There are few things more satisfying than a dip in the ocean on a stinkin’ hot summer day. But we thought of one: Bringing your four-legged best friend along with you for a beach day extravaganza.
If surf and sand is your thing, taking your dog to the beach can be a real joy. But to ensure you both have a blast, we’ve put together our top five tips for a pet-friendly beach trip.
1. Do Your Research:
Before you get your pet pal all excited for a swim, make sure you’re visiting a dog-friendly beach. This can be dependent on a number of factors, including whether you’re visiting during off-season. Some beaches will allow dogs on a leash, while others will let your pup play freely. When it comes to doing this homework, Take Your Pet is here to help – simply search our directory for pet-friendly beaches in your area.
It’s always a good idea to bringing a few leashes along, including a long leash and to really survey your surroundings for potential risks before letting your dog free in the area. Any dog visiting a beach should be over four months, with updated vaccinations and ID tags on their collar.
2. Water Babies:
Not all dogs will be comfortable in the ocean and it’s up to you to make sure yours feels confident around water. If it’s their first time, read up on how their breed typically responds to water, and if they appear hesitant to dip a paw in, take it slow. Supervision is so important, particularly because your dog may feel overstimulated by the new environment and be keener than usual to stray and explore.
Check out the surf to ensure it’s calm, not choppy, as animals can easily get overwhelmed in heavy swell and rips, and accompany your pet at all times. Consider purchasing a doggie life-jacket to provide extra protection.
3. Slip, Slop, Slap…and Sip:
Think of your furry best friend like you would yourself, when it comes to sun protection. Bringing along some form of shade, like an umbrella, will help your dog regulate their temperature and it is important to be wary of super hot sand which can easily burn your pet’s sensitive paws. Doggie suncream should be applied to parts that are sensitive to exposure like ears and nose but that can’t be licked off (especially if your dog has short fur, in a light colour).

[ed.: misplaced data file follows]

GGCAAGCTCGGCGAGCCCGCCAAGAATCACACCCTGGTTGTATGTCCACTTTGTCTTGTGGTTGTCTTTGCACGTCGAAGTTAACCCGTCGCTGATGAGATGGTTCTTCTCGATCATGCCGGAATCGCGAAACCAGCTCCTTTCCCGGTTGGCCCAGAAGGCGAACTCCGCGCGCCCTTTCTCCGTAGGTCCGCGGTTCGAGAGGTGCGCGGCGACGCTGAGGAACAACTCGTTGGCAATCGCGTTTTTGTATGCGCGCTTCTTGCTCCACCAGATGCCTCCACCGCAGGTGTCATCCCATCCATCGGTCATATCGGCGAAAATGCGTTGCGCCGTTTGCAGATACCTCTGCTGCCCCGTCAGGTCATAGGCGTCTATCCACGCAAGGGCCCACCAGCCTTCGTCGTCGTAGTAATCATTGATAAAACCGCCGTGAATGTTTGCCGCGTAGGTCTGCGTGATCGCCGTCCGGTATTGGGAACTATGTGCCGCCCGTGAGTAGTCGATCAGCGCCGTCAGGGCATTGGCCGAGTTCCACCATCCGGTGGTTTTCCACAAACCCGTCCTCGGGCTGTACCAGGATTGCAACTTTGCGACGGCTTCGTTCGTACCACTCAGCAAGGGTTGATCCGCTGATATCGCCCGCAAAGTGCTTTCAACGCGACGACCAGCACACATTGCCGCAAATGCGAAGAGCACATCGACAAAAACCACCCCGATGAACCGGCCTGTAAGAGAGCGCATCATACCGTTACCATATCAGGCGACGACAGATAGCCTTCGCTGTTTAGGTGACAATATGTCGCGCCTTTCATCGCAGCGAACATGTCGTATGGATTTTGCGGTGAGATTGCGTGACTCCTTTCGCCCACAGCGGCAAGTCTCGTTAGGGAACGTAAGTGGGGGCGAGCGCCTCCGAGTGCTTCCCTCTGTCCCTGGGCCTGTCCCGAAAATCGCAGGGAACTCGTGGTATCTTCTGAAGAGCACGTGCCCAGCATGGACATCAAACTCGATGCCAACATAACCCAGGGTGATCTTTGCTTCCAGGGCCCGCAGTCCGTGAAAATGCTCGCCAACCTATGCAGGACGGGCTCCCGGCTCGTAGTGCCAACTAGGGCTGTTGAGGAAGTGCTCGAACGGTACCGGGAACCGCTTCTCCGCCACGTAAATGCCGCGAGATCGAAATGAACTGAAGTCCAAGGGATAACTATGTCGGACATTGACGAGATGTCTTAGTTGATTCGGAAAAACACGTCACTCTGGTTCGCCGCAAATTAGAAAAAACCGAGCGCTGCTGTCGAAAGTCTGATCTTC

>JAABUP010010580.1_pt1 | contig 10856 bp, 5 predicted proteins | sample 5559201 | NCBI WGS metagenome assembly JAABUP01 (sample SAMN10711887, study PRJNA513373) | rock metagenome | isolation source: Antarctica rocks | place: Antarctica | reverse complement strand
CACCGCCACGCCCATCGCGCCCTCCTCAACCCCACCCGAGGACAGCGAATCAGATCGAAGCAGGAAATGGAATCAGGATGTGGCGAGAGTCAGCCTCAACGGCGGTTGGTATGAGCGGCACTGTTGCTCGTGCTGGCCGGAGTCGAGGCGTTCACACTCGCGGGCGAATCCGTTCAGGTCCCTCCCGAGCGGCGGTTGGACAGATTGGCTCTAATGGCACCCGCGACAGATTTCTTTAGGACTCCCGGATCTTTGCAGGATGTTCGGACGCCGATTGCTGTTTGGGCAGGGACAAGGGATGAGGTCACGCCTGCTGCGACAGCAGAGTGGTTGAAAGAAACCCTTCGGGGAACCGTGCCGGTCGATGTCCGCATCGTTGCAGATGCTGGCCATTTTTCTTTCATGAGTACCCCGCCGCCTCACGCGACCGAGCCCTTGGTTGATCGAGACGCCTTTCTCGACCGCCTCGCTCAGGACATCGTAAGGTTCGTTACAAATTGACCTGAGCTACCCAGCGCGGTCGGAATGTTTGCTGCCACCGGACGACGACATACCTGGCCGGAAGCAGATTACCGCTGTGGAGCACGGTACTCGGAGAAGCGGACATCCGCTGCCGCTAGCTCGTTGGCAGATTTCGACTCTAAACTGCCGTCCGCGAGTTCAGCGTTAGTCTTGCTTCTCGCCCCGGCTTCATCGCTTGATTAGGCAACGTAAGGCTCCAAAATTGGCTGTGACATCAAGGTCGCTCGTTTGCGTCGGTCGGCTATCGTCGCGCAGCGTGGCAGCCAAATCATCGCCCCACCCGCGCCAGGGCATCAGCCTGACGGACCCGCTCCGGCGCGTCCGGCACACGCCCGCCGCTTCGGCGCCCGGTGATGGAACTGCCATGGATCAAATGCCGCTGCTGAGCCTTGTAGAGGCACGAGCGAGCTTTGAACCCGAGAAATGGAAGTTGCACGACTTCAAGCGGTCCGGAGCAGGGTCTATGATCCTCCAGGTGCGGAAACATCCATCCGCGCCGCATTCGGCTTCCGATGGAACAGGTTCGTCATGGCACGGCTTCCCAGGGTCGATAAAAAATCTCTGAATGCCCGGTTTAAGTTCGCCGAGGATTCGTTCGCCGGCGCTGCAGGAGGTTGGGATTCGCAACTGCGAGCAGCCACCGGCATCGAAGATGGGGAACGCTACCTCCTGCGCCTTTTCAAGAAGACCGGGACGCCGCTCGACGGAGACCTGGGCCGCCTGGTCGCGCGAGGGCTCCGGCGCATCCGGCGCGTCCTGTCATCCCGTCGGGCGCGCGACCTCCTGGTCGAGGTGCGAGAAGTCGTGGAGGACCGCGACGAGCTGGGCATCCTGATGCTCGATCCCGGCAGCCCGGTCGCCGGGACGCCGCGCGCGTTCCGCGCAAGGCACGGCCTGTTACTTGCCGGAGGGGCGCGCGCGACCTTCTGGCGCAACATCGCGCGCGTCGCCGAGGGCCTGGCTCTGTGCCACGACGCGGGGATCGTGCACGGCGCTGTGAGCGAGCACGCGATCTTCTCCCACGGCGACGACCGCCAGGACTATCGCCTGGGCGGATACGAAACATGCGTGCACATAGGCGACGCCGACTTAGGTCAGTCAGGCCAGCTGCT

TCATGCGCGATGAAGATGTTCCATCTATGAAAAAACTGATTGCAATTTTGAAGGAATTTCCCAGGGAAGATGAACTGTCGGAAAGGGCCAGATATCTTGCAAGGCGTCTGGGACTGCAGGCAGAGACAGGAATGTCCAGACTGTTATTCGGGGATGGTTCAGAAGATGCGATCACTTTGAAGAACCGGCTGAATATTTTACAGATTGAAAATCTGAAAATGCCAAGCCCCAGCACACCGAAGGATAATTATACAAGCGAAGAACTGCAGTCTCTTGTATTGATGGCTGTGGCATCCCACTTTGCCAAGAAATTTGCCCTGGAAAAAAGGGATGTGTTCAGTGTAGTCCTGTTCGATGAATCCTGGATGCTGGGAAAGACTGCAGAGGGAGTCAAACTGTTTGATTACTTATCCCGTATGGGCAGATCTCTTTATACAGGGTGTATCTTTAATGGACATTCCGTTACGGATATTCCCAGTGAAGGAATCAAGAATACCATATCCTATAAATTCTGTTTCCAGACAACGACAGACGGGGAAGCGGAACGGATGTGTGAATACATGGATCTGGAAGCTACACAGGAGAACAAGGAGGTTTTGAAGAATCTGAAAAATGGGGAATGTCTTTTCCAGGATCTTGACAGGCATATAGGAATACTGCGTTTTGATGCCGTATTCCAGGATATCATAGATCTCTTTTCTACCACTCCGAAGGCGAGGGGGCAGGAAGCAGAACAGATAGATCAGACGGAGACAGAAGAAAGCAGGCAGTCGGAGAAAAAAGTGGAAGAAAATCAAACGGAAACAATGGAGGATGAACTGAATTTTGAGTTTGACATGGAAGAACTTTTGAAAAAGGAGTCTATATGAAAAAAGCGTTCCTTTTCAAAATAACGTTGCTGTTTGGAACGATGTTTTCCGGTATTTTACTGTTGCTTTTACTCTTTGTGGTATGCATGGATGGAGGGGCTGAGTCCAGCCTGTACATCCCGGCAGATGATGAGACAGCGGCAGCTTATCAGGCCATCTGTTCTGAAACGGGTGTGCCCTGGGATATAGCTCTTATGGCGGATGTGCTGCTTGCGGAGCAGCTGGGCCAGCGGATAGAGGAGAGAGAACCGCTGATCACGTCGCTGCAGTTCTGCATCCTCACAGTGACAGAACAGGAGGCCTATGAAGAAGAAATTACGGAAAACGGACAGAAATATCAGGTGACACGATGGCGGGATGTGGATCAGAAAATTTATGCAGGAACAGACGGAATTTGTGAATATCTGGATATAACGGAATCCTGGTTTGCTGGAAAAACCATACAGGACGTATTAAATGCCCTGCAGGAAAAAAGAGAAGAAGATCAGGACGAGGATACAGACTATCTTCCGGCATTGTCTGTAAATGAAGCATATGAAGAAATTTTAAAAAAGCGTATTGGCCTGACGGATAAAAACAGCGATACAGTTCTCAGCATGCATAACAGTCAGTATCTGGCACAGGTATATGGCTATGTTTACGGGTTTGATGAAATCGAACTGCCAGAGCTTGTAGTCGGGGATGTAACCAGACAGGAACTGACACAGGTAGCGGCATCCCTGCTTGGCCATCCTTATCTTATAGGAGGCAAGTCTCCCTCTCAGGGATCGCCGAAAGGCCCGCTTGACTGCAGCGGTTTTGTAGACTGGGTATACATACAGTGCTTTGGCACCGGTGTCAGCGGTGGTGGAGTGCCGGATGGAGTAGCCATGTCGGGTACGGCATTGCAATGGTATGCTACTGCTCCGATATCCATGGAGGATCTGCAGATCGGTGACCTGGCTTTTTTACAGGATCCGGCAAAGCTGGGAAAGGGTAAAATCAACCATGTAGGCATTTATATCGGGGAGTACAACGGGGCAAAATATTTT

Most importantly, hydrate, hydrate, hydrate. Just like you need to replenish with good ol’ H20 after having a snooze on the sand, your pet MUST have access to cool, fresh water even more regularly than normal while at the beach.
4. Come Prepared:
As fun as it can be, this new environment can pose a number of potential challenges for your four-legged friend. It pays to be 100% aware of your surroundings, including other people, and keep both eyes on your dog at all times. Pay special attention to what they may try and eat and where they’re stepping, in case of cut paws. A small first aid kit of bandages, ammonia, hydrogen peroxide and cotton balls is great for treating any minor injury.
When thirsty, dogs will also often attempt to drink the salty ocean water, which can be quite unhealthy. Keep a watchful eye on this and offer a steady supply of the fresh stuff instead.
5. Rinse and Repeat:
After a dip in the ocean, a thorough rinse is exactly what you and your furry pal need to remove any salt water and sand residue which can cause post-beach discomfort. Focus on their face in particular, and consider using a specialised ear rinse solution to protect ear infections.